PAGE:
B2B industrial marketing – the past, the present and the future

Jon Franko by Jon Franko
As inbound marketers, our day-to-day decisions are often influenced by what has happened in the past. What blog post performed best last quarter? What call-to-action drove the most conversions? What nurturing email had the highest open and click-through rates? It’s in our nature to study the past in order to adjust and improve for the future.

In this in-depth Q&A, we’re going to sit down with long-time client of Gorilla 76 – Todd Imming, CMO of The Korte Company – to talk the past, present and future of industrial marketing.

Can you give us some backstory? How’d you get where you are today?

Well, it’s certainly not a traditional route. Originally, I wanted to be an oceanographer. So when college rolled around, I headed south and earned a degree in Oceanographic Technology. However, the job market for ocean studies looked bleak, and I was looking at working either at a dive shop or on an oil rig. Neither appealed to me at the time, so went on to study finance and business in the Midwest. Two years later, I received an MBA at Washington University in St. Louis.

During my second year in the MBA program, I took an internship in Hartlepool, England where I worked for a construction supplies company. It was here where I experienced my first photo shoot. I was hooked. When I got back to the states, I knocked on the door at the Puckett Group, a St. Louis advertising agency, where I got another internship. Eventually, that internship turned into a job and I was officially named an “account guy.”

After my time with the Puckett Group, I came back home to Highland and worked on the client side for Artex International as the Marketing Director. I was there for several years and that’s where I started to first see the early signs of modern marketing. Web was really starting to gain the attention of marketers and it was exciting. Everything we were doing was being done for the first time. We learned everything on the fly.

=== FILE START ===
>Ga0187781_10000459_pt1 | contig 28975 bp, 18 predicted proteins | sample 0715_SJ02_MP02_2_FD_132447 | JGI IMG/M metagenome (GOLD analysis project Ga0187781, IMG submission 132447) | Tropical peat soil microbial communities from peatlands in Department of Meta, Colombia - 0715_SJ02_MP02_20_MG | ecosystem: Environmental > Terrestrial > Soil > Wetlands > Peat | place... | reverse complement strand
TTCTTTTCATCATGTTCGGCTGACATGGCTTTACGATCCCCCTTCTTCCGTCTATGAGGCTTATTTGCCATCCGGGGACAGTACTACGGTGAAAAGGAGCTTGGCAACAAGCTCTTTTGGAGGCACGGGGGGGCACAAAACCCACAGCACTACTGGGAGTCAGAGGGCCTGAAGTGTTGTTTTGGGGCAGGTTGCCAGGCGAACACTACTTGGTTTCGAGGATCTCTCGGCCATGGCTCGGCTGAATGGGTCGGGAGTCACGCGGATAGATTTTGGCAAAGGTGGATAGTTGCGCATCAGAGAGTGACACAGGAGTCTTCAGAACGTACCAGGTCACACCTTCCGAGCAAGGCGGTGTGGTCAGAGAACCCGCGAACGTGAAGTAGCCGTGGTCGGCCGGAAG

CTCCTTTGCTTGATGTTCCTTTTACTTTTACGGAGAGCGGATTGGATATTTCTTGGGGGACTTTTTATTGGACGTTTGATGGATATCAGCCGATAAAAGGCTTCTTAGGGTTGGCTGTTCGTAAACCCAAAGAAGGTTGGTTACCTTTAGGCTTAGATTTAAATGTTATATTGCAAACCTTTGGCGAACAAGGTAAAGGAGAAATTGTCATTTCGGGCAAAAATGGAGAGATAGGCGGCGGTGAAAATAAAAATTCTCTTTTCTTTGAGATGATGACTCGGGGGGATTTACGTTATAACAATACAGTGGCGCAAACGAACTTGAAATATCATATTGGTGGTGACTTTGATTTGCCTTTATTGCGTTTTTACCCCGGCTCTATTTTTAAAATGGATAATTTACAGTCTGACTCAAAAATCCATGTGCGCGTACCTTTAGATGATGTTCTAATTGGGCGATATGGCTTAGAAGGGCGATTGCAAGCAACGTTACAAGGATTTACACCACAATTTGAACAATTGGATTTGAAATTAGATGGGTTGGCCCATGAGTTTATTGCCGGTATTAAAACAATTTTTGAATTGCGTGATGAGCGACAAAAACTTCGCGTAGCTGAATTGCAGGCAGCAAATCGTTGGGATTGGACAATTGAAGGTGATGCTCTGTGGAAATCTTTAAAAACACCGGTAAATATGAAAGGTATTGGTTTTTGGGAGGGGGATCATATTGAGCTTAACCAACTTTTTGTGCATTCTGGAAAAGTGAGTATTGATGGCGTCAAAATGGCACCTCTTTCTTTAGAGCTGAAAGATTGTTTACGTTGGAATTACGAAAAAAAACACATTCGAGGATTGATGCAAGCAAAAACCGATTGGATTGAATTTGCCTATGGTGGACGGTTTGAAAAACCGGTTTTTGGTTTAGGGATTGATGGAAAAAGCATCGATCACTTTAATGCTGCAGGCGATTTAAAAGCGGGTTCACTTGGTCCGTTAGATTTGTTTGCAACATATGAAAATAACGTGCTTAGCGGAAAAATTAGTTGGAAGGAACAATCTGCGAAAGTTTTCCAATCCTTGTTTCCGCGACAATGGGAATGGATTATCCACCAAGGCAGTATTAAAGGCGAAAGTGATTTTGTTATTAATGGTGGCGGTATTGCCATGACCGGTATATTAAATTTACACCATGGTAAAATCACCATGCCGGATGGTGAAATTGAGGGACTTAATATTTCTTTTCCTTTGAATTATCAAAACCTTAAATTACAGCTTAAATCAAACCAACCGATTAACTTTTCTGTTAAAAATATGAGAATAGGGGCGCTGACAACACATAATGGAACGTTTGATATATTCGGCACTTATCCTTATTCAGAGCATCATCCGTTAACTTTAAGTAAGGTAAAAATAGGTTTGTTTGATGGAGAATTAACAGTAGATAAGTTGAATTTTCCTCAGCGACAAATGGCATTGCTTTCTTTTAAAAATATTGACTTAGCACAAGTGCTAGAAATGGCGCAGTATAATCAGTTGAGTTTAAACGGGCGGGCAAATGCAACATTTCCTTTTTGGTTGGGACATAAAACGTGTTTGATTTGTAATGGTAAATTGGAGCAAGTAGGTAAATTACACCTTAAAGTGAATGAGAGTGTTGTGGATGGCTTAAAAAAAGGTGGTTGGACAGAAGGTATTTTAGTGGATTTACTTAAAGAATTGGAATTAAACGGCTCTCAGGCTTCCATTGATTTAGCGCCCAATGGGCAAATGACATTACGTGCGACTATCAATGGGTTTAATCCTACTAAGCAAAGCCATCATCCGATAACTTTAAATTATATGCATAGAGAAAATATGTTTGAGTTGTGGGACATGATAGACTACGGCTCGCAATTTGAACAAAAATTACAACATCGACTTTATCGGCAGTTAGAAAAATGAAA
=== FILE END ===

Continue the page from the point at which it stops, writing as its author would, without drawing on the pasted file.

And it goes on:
I started here at The Korte Company in 2003. There was something about construction that really excited me. Our company has a remarkable heritage, something we’re very proud of, and I saw an opportunity to be part of something great.

Describe your day-to-day role at The Korte Company…

I know everyone says it, but really – it changes every day. Right now, I’m working on some revisions for a new collateral piece. Earlier, I was working on figuring out the best way to get a few folks up and running on InDesign. I can’t forget the big picture stuff, as I have to give that attention as well. There’s a new job that I need to update on our website, a press release that needs to be written and emailed out, meeting notes that need to be reviewed, an email campaign that needs to be approved – honestly, the list is long. My job ranges from the big conceptual stuff to the minutiae.

How big is your marketing department?

We’re a marketing department of two. We choose to work with specialists on an as-needed basis, as opposed to trying to continuously adjust full-time staff.

For me, recent marketing efforts require trust. Period. There’s no way a marketing group of two can handle day-to-day and big-picture stuff and keep up with digital evolution. It’s simply not possible. That’s why I’ve chosen to work closely with an industrial marketing agency.

Will you continue to invest money in digital?

Yes. Absolutely. Without a doubt, we’ll continue to invest in the digital arena, as that’s where people are. That’s where people are going to be reached. I’m not sure where the future of TV is with regard to the B2B space. When I see the spots, I have to wonder who are they trying to reach. Traditional marketing just doesn’t seem to be nearly as relevant as it once was.

What percentage of your budget do you spend in digital versus traditional?

We’re 80% digital, 20% traditional. Ten years ago, it was just the opposite. And the print work we’re doing now, really, there should be an asterisk by it. Typically it’s being done to support an organization or publication that we care about. Our digital work is where we truly fish for new business.

How does inbound marketing play into your strategy?

It’s my belief that inbound marketing is the first step to everything. It’s the first step to engagement which is the first step to landing new work. It’s the initial step that we take and the most important step in engaging potential clients.

Do you find inbound methods to be more useful than traditional methods?

Yes. Absolutely. Traditional marketing is dead for us. Direct mail and trade publications are irrelevant for businesses like ours. Inbound marketing is the only thing that keeps us ahead of the curve from a marketing perspective. It’s the only way a mid-sized company has the ability to reach a national audience efficiently.